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WVN #311: Stricter standards in treatment plant settlement

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  • waylandvoters1
    Dear Wayland Voter, Wayland s plan to replace the aging wastewater treatment plant on the site of the proposed Town Center has encountered controversy and
    Message 1 of 1 , Aug 31, 2009
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      Dear Wayland Voter,

      Wayland's plan to replace the aging wastewater treatment plant on the site of the proposed Town Center has encountered controversy and delay, and more delay lies ahead. Some of the users, whose fees must cover costs now estimated at close to $5 million, have expressed alarm and threatened to leave the system.

      When the Environmental Protection Agency approved a permit for the project in 2008, the Interior Department and a Sudbury environmentalist appealed the decision as too lenient on pollution discharge. Wayland's Board of Selectmen hired a Boston law firm to help negotiate a settlement.

      A proposed settlement has been announced and a public comment period is under way.


      The EPA is proposing stricter standards for the new treatment plant at the former Raytheon site on Route 20. The new standards involve a year-round monthly average total phosphorus limitation of one-tenth of a milligram of phosphorus per liter of water discharged into the Sudbury River and a requirement to monitor copper discharge.

      The original EPA permit's limit was two-tenths for April through October, and a monthly average limit of five-tenths for November through March.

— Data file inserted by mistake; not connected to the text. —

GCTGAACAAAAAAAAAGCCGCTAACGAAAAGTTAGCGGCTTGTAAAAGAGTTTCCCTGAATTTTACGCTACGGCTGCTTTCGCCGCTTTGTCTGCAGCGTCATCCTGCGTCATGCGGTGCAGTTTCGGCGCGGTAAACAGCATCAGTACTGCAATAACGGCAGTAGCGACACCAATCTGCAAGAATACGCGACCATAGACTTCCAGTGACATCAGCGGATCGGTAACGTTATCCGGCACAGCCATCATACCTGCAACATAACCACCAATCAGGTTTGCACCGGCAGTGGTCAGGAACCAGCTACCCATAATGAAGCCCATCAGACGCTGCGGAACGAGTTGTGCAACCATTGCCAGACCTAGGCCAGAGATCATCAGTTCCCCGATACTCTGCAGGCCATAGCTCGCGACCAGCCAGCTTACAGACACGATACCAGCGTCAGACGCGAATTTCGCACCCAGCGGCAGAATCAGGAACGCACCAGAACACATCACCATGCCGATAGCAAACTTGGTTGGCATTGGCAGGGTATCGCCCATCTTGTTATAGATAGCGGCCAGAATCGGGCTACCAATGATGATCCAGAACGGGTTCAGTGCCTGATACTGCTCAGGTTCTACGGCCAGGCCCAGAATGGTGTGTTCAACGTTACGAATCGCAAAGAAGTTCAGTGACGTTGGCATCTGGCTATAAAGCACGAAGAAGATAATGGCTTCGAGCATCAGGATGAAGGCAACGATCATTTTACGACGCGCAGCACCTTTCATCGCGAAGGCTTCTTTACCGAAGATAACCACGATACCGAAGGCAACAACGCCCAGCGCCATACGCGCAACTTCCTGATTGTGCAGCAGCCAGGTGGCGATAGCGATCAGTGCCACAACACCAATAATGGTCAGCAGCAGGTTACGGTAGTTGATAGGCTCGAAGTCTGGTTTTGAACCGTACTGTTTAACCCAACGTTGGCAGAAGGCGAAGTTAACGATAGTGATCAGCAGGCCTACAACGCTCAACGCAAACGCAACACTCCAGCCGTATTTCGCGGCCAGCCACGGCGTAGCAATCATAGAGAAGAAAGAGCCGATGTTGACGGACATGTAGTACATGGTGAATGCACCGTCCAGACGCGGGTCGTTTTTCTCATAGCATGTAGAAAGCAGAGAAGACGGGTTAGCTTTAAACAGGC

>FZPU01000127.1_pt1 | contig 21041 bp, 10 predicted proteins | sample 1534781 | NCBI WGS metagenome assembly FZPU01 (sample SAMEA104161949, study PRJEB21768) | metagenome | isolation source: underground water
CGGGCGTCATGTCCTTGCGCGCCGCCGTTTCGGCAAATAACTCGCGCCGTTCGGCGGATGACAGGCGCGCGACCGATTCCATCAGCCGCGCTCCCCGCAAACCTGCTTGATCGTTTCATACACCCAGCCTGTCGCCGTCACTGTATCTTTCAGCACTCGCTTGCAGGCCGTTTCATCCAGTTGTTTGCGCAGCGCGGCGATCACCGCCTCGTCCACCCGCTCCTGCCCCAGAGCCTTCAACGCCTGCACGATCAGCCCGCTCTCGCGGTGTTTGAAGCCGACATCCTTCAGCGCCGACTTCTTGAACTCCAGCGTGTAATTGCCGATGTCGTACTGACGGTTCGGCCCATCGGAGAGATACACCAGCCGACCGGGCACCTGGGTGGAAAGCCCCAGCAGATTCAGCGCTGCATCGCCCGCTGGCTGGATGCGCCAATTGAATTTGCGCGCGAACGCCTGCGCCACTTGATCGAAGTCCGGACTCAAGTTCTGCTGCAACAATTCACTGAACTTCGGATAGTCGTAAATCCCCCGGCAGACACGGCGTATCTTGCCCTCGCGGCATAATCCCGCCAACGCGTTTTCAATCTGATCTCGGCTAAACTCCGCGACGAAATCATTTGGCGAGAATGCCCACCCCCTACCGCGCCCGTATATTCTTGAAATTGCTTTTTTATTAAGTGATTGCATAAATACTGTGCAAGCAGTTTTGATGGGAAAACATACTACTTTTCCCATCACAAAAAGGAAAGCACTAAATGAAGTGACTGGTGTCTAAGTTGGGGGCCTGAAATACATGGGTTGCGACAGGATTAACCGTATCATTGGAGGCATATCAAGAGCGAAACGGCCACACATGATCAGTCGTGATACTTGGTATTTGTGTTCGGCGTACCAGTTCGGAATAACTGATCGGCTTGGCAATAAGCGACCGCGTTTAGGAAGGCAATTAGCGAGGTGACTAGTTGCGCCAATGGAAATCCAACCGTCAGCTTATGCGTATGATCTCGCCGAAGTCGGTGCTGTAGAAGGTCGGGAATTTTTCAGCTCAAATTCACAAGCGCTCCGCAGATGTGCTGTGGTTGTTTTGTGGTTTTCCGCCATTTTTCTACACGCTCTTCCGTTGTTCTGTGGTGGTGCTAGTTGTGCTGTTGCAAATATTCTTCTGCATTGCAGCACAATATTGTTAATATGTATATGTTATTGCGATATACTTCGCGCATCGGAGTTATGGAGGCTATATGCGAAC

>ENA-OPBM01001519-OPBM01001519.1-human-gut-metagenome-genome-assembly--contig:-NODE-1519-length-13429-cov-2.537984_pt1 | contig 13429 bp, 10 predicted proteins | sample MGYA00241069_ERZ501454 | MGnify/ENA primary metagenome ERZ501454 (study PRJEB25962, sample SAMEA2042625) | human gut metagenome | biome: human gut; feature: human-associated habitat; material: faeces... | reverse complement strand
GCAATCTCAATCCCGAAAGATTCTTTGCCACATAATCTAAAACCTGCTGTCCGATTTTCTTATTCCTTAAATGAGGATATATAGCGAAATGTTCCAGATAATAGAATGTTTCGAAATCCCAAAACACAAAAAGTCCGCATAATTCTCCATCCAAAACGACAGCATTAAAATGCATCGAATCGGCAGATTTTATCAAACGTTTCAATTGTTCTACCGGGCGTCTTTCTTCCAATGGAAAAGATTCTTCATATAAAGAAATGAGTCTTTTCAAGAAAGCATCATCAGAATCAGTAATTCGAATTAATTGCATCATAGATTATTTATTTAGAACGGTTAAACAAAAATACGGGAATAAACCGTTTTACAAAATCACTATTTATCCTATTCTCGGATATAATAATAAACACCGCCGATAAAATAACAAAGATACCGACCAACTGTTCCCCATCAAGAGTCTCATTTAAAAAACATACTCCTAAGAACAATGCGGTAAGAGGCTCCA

The EPA weighed in with a re-examination of the original final permit after petitions were filed by the Department of the Interior, on behalf of the National Park Service and the Fish and Wildlife Service, and private citizen Thomas Arnold. Among the petitions' challenges were the total phosphorus limits and authorization to relocate the outfall pipe ultimately discharging to the river.

      Before the EPA permit was issued, Blair Davies was the chairman of Wayland's Wastewater Management District Commission, which is responsible for operating the treatment plant. When Davies proposed that river interests be consulted for their input, the selectmen saw the idea as delaying the construction of the Town Center project. Davies was replaced as chair, his term on the Commission expired more than a year ago, and nobody has volunteered to fill the vacancy. The EPA permit was subsequently issued on Sept. 30, 2008 with higher phosphorus limits than for any other recent permit on the Sudbury, Assabet, and Concord river system.

      The legal appeals to protect the Wild and Scenic River, Great Meadows National Wildlife Refuge, and Minuteman National Park have delayed final permit approval by about nine months and could do so for at least another six months.

      The town was not a party to the two appeals, but petitioned to participate in the negotiations. April's Annual Town Meeting approved $100,000 to finance the town's legal intervention and Public Safety Building legal bills. To date, WVN calculates that legal expenditures for special counsel on this EPA matter have exceeded $130,000.